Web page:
Public Safety and Privacy Analysis

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Public Safety and Privacy Analysis

Kristie Hamner

CJA/550

May 29, 2011
Kim Tandy

Public Safety and Privacy Analysis

Today public safety and privacy rights are always an issue in court because there are several “loopholes” around the rights in the constitution that the courts rule for or against. The case of Privacy loses to security: The Supreme Court of the United Sates rules that states can place sex offenders on the World Wide Web without conducting a hearing. The case of the Connecticut Dept. of Public Safety v. Doe, 123 S.Ct. 1160, 71 USLW 4125, 71 USLW 4158 (2003) discusses the issue of privacy and security. Fact

In Connecticut Dept. of Public Safety v. Doe, the defendant requested for a hearing before public notification to explain the reason why his information should not be released to the public The Supreme Court of the United States held the issue between the community security and individual privacy. This case deals with placing the location and personal information about sex offenders released into the communities on the World Wide Web. Having these laws to place sex offender information gives the families of sex offenders a difficult opportunity to move into the communities because of the information on the WWW. The case deals with two issues with public information. First, is making the notification a punishment or a tool preventing future conduct. Second, if releasing the public notification of sex offenders is constitutional, does the offender have that right to a hearing where he or she should attack the issue for the notification (Medical and Law, 2003).

In Connecticut's "Megan's Law" requires individuals charged and convicted of sexual offenses to register with the Department of Public Safety once they were release back into the community, and Department of Public Safety to place sex offender information including the offenders descriptions, photographs, names, and addresses on the World Wide Web.

Holding
The Department of Public Safety states the fact a convicted sex offender has had a procedurally opportunity to contest against placing the information on the WWW. Unless the offender can give the law is conflicting with their rights with Constitution and causing them to be in harm’s way by the communities. The Fourteenth Amendment's rights and protections, gives that his or her agenda is a procedural one. But States are not in bar by the ideals of "procedural due process" from results from such classifications (Medical and Law, 2003). Before the Court the question it expresses as no opinion to if the State's law violates due process principles. The Court held the Due Process Clause gives sex offenders to a hearing to determine if or not he or she is likely to be in a dangerous place before being known as a sex offender by his or her information place in a public registry. The Connecticut law implicates a "liberty interest" because of: (1) the law's stigmatization of the sex offender by implying that he or she is currently dangerous (2) the imposition of onerous and extensive registration requirements. This liberty interest came as an obligation, in the Courts view, to give the individual an opportunity to show that he or she is not likely to be dangerous (Medical and Law, 2003). Rationale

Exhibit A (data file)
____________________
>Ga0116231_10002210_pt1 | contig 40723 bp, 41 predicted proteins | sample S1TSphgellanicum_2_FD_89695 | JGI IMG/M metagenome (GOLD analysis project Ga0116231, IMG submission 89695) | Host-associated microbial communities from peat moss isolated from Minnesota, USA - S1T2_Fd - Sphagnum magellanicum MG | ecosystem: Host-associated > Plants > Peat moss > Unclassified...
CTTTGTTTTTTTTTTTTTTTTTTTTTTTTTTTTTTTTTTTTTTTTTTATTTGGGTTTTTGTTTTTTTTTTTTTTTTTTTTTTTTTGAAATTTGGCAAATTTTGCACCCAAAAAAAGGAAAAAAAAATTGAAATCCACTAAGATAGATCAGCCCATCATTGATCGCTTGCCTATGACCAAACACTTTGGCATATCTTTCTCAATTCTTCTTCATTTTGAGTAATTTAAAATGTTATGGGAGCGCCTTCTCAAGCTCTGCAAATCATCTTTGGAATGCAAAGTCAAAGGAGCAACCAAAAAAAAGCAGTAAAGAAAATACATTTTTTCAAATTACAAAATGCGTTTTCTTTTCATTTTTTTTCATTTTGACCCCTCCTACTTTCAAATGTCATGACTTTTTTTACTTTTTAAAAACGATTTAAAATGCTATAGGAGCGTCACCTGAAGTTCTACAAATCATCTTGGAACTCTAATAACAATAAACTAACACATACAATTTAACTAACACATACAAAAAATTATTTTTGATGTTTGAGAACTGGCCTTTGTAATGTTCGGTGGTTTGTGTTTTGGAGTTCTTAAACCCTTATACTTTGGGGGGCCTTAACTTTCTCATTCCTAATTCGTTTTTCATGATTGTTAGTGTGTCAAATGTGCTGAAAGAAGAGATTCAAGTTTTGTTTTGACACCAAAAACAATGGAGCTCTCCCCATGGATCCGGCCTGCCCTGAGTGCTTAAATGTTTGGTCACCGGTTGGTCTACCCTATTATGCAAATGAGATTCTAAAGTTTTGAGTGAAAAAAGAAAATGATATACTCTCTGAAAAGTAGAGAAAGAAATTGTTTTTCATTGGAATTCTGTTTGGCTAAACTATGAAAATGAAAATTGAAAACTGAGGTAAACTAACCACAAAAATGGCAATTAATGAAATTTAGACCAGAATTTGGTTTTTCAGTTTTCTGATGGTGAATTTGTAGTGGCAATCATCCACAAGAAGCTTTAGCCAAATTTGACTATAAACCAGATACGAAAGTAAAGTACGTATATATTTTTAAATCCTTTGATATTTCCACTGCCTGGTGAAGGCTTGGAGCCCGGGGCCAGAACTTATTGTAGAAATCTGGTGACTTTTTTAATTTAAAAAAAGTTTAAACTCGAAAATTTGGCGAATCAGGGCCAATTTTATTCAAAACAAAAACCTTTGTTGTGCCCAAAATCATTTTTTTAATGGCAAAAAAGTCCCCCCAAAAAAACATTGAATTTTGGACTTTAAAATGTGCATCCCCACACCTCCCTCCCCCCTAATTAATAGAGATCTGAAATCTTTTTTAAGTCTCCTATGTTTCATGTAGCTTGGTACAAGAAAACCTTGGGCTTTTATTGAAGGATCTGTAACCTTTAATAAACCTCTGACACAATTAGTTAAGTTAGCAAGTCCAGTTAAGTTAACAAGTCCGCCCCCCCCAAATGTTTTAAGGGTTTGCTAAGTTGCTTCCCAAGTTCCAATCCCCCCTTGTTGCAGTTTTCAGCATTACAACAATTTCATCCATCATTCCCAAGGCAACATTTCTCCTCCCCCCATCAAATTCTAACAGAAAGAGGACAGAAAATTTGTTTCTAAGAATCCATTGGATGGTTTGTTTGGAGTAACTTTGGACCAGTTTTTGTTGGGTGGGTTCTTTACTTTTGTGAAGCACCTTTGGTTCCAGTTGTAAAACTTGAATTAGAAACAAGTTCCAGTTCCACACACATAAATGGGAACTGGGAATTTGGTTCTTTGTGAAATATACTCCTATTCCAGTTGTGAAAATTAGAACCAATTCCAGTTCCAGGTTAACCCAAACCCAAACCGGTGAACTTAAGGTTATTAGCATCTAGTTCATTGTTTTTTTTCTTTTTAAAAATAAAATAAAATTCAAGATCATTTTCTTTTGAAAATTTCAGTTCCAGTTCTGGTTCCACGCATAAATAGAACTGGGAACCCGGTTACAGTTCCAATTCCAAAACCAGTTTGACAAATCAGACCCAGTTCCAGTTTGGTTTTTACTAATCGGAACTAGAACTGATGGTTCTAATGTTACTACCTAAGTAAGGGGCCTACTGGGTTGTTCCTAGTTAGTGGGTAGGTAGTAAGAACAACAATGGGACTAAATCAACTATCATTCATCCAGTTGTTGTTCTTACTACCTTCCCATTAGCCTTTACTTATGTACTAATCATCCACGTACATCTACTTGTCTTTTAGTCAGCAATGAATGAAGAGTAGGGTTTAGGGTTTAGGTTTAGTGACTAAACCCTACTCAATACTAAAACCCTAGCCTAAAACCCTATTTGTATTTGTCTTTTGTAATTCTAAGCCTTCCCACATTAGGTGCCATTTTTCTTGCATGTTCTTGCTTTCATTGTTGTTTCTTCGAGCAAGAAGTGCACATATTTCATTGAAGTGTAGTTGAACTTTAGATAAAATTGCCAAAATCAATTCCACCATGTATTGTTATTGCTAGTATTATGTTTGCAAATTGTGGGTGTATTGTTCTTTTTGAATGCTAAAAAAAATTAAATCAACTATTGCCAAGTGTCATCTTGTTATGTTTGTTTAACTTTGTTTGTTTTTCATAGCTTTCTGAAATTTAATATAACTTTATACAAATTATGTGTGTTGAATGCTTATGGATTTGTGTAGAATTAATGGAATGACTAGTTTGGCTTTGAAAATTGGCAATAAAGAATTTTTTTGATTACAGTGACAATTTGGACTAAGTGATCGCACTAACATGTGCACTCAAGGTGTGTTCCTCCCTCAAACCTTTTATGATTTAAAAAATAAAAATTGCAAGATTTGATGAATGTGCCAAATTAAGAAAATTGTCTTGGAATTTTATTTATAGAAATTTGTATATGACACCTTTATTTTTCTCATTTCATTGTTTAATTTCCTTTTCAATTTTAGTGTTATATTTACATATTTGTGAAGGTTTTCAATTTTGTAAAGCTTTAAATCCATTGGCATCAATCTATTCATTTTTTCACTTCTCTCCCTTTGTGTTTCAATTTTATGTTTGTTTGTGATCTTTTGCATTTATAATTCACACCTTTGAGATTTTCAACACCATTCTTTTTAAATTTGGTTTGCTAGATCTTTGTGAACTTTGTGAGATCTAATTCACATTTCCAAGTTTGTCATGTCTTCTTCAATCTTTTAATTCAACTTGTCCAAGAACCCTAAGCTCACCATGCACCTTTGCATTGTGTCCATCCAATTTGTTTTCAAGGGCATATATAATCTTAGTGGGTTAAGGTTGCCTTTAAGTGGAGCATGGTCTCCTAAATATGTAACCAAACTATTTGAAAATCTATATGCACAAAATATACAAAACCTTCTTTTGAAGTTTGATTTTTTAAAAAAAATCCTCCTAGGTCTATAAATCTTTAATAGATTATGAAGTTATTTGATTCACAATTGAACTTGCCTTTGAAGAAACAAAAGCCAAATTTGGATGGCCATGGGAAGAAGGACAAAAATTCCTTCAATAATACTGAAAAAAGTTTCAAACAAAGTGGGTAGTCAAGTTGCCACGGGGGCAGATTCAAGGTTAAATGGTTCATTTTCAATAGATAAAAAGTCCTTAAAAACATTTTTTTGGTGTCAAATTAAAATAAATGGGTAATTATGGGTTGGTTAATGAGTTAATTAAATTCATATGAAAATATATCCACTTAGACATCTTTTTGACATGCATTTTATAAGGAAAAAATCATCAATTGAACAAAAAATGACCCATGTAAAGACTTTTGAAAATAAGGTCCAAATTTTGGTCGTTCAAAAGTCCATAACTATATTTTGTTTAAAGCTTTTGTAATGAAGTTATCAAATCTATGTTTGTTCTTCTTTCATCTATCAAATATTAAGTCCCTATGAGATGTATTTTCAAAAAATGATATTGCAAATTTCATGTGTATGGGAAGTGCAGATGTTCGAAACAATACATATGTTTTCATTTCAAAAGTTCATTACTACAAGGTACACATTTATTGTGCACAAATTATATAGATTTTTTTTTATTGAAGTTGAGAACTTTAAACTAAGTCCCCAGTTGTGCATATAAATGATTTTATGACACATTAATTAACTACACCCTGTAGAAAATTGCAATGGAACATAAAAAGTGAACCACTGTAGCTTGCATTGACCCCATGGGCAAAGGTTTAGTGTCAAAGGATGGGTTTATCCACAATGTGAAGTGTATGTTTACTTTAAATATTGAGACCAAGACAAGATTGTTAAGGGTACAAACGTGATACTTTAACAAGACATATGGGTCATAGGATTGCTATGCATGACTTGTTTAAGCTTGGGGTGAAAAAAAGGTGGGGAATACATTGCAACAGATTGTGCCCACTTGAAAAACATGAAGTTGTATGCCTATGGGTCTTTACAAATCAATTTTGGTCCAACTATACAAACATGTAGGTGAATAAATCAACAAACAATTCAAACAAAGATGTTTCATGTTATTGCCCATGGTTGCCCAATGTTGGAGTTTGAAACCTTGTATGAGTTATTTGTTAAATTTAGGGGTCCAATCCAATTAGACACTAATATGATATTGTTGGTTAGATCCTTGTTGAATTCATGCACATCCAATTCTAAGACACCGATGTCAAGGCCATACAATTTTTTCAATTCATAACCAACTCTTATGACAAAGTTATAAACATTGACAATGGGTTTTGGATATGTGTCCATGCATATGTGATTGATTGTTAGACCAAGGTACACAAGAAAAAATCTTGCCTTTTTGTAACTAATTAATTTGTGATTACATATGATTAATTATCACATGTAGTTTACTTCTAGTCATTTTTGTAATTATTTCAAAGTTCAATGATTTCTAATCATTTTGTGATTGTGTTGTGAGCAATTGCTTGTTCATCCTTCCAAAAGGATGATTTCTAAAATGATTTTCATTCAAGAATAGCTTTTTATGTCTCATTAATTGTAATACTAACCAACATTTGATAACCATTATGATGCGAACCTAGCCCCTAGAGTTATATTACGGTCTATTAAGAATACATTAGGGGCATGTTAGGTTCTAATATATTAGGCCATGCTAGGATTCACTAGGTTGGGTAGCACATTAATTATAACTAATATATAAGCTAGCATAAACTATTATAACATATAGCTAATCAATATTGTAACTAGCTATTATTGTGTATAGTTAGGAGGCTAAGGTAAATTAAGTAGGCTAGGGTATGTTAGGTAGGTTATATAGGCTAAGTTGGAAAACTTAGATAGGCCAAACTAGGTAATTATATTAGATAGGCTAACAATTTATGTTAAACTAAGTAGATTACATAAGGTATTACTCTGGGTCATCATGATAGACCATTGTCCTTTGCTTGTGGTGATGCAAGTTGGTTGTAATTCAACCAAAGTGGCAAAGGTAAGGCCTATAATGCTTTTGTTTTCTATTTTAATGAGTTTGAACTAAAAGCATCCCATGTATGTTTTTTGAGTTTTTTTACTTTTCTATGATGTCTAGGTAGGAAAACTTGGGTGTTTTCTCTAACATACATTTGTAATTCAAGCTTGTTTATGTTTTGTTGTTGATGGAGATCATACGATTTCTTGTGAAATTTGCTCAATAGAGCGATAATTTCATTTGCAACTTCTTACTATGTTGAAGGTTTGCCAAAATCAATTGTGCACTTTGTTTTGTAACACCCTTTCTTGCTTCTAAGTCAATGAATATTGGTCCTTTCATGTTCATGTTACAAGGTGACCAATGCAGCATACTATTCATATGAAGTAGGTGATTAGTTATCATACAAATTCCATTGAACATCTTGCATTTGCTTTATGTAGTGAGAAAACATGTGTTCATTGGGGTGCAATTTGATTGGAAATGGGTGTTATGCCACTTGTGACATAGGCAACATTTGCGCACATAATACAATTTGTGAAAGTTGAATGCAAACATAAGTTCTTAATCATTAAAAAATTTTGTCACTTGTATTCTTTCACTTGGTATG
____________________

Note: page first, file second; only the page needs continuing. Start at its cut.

The Department of Public Service registry is on the legislature's decision to give access to public through the World Wide Web available information about individuals charged and convicted of sexual offenses. The Department of Public Service does not assess or consider the high risk of sex offenders to re-offense because of the offender’s information that is place on the registry. Also there is no determination that sex offenders placed in the registry is dangerous in any way. Sex offenders that are place within the registry are mainly in place by virtue of his or her state law and conviction record. The sole reason to provide the information of sex offenders on the World Wide Web...
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